The first concurrent session of ASPB Plant Biology 2022 meeting on “Living Factories for Plant-Based Products” will be chaired by Catalin Voiniciuc and feature a diverse panel of speakers, contributing synbio insights from all career stages.
Emma Walker (Western University)
Jaya Joshi (Concordia University)
Britney Moss (Whitman College)
Steven Burgess (University of Illinois)
Dae-Kyun Ro (University of Calgary)
Plants and microorganisms produce a wide range of products that are at the cornerstone of our lives, ranging from small molecules with therapeutic applications to polymers for food, feed, biomaterials, biofuels or carbon sequestration. Although some cells accumulate compounds that are of great industrial interest, their biosynthetic pathways have been historically challenging to elucidate and modify. Leveraging advances in synthetic biology, plant metabolism can now be tuned with unprecedented fidelity and speed. Moreover, a variety of surrogate hosts such as yeast have become instrumental to reconstitute plant natural product and signaling pathways and to engineer new derivatives. These enabling technologies are providing answers to fundamental questions about biology and open new avenues for the bioengineering of plant-based molecules and materials.
We hope that you can join us virtually or in person in Portland, Oregon.
In our new pre-print, we explore two outstanding questions that have been challenging to address in plant cells: What proteins control the microtubule cytoskeleton and how do they function together to influence the polarized deposition of complex polysaccharides in the cell wall?
Using Arabidopsis seed coat epidermal cells as a genetic model system, we discovered that IQ67 DOMAIN 9 (IQD9) and KINESIN LIGHT CHAIN-RELATED 1 (KLCR1) have overlapping roles in microtubule organization and cellulose deposition with the TONNEAU1 (TON1) RECRUITING MOTIF 4 (TRM4) protein we previously identified (Yang et al., 2019; New Phytologist).
Our results demonstrate that IQD9, KLCR1 and TRM4 are microtubule-associated proteins that modulate seed mucilage architecture by supporting cellulose synthase movement. This study provides the first direct evidence that members of these three families have overlapping roles in cell wall biosynthesis.
We are proud to highlight some of the some of our students’ accomplishments this summer.
Our glycan designers win two student prizes!
• At the start of July, Annika Grieß-Osowski and Madalen Robert received awards for their presentations (poster and talk, respectively) at the 7th International Conference on Plant Cell Wall Biology (PCWB2021) organized remotely from Japan. Congratulations to both PhD students for winning these highly competitive prizes! See IPB Halle press release for details.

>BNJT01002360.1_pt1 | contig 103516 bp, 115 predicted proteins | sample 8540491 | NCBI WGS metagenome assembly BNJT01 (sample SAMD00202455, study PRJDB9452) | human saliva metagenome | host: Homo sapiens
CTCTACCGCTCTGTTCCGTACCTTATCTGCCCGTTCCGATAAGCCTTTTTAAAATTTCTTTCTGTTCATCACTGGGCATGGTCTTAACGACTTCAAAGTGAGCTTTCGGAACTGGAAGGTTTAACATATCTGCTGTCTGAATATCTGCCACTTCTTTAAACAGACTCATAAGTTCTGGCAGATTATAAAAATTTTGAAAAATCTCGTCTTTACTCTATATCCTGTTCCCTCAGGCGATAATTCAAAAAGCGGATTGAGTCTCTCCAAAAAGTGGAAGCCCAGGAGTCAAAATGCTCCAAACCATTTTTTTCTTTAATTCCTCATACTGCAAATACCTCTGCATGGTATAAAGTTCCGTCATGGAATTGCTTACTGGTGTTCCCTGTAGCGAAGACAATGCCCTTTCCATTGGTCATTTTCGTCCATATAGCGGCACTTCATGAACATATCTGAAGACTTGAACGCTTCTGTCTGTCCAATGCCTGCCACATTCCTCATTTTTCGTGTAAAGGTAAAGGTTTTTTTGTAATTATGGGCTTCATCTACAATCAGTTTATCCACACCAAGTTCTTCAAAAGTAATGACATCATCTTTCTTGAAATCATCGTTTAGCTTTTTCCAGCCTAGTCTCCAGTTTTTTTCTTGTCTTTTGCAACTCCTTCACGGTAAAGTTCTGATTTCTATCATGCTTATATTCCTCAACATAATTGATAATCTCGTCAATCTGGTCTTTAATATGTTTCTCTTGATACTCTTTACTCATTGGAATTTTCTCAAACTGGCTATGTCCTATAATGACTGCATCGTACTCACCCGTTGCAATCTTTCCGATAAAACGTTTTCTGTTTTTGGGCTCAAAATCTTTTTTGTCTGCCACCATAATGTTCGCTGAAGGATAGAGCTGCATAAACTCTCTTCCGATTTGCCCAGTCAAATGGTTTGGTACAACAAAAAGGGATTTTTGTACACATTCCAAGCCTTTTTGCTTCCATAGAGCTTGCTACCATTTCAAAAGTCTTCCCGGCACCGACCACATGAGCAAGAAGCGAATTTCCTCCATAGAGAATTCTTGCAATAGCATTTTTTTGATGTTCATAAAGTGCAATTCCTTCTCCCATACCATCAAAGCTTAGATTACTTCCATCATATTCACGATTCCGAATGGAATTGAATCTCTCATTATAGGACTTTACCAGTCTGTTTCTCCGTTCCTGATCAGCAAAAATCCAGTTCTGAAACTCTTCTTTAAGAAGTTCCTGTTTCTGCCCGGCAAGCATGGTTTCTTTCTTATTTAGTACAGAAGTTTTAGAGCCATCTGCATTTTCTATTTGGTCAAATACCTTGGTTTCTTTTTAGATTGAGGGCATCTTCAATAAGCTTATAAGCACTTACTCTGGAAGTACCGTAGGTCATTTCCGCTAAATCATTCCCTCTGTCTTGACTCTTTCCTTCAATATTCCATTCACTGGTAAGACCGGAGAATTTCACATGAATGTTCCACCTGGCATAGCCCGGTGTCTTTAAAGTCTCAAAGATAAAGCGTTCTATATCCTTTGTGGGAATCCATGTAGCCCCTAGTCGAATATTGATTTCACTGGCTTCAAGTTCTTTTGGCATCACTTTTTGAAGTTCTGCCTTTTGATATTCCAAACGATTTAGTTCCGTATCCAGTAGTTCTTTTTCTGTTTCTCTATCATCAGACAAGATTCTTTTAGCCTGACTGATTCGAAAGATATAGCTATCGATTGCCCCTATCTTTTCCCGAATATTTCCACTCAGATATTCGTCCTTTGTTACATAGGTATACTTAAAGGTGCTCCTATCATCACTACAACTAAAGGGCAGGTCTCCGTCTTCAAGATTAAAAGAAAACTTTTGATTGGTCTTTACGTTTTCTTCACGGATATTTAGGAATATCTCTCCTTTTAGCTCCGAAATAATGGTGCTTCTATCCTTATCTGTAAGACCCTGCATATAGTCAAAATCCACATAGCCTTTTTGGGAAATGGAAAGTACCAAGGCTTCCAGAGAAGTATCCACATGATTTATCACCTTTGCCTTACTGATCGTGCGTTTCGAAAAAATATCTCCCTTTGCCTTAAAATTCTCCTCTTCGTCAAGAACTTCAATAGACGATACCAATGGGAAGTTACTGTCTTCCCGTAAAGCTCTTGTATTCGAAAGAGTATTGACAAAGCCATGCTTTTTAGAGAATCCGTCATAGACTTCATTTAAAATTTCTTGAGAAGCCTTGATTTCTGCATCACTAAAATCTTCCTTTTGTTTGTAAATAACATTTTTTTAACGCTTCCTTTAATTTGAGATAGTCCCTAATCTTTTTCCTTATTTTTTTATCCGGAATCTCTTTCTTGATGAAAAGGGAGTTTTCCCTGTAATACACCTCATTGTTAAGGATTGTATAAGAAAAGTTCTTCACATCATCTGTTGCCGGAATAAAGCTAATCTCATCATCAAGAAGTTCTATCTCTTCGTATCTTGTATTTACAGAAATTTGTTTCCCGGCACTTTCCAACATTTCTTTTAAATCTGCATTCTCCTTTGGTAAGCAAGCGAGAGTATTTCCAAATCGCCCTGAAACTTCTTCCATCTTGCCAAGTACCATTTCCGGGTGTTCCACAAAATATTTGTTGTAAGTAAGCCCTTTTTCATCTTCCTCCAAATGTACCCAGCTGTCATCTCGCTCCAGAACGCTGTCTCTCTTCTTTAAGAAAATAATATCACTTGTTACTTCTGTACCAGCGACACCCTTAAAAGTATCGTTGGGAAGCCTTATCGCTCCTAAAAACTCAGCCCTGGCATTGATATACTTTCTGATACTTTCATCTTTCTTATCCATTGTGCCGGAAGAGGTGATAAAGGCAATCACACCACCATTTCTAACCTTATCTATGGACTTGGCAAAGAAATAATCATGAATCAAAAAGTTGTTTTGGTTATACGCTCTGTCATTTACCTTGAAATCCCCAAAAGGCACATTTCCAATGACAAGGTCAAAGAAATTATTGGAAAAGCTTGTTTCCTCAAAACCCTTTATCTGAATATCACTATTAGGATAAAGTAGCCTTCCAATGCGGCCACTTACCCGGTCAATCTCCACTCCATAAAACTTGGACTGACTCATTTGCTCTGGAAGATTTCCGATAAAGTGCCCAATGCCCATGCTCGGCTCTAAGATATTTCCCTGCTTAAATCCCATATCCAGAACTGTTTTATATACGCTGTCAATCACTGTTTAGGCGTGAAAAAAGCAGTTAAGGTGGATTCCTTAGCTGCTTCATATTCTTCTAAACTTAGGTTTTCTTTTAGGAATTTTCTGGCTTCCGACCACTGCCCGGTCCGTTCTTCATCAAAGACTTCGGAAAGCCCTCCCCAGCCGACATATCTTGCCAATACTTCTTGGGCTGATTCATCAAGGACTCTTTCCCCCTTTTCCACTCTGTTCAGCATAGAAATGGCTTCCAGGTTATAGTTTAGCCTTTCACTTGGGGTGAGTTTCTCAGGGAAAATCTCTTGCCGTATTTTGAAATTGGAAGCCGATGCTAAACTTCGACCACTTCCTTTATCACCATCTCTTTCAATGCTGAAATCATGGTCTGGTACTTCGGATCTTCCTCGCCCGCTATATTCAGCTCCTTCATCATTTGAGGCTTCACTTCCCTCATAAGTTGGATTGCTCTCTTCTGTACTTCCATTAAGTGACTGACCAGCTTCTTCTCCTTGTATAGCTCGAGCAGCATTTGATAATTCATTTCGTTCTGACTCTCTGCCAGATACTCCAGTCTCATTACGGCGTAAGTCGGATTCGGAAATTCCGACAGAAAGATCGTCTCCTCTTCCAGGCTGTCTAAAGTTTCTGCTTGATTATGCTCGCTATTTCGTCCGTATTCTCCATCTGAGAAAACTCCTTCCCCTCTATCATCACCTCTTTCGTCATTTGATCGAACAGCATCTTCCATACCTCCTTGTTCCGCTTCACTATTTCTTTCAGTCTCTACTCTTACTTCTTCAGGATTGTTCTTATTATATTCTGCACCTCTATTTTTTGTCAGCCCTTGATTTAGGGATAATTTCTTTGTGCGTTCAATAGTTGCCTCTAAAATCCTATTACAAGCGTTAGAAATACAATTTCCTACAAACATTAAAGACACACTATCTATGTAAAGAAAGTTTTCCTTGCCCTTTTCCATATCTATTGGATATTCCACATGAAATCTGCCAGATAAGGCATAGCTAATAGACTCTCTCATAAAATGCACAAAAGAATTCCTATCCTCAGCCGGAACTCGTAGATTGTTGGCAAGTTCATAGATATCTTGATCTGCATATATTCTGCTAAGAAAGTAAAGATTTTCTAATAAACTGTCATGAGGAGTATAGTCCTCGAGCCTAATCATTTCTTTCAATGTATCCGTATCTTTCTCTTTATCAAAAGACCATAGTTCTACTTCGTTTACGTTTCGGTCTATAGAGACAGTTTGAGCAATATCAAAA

• Madalen also presented her latest findings in the Voiniciuc lab at the 2021 German Conference on Synthetic Biology (GCSB). Many thanks to Madalen for stepping in to deliver this selected talk at relatively short notice.
• Stefanie Clauss wrote a very good MSc thesis and successfully defended it on September 20th. Her research was on the “Modulation of Hemicellulose Synthesis by Arabidopsis GT106 Proteins”. We are grateful to Prof. Dr. Steffen Abel for co-reviewing the thesis and Prof. Dr. Milton T. Stubbs for chairing the final examination.
• This week, Madalen was elected to serve as a PhD student representative. Madalen joins Annika (vice-chair of the Staff Council) in providing service to IPB Halle. Well done and we wish you a successful year!
The Designer Glycans lab is represented by four members (Catalin, Annika, Bo, and Madalen) at the 7th International Conference on Plant Cell Wall Biology (PCWB2021). Originally scheduled to take place in Sapporo, Japan last year, this meeting is now in a digital format to accommodate a global audience from June 27 to July 1, 2021.
We are happy to see many international colleagues from the plant cell wall biology field and present our latest unpublished results in two posters (Bo and Annika) and one talk (Madalen) during this exciting meeting.
We are happy to announce the publication of our work on modular hemicellulose production in Biotechnology for Biofuels, a leading (open-access!) journal for advancing the biological production of fuels, chemicals, and biomaterials. Here, we describe how enzymes from the cellulose synthase-like superfamily (found throughout the plant kingdom) can be assembled as modular parts (akin to LEGO bricks) to modulate their function and effects on eukaryotic cell growth.
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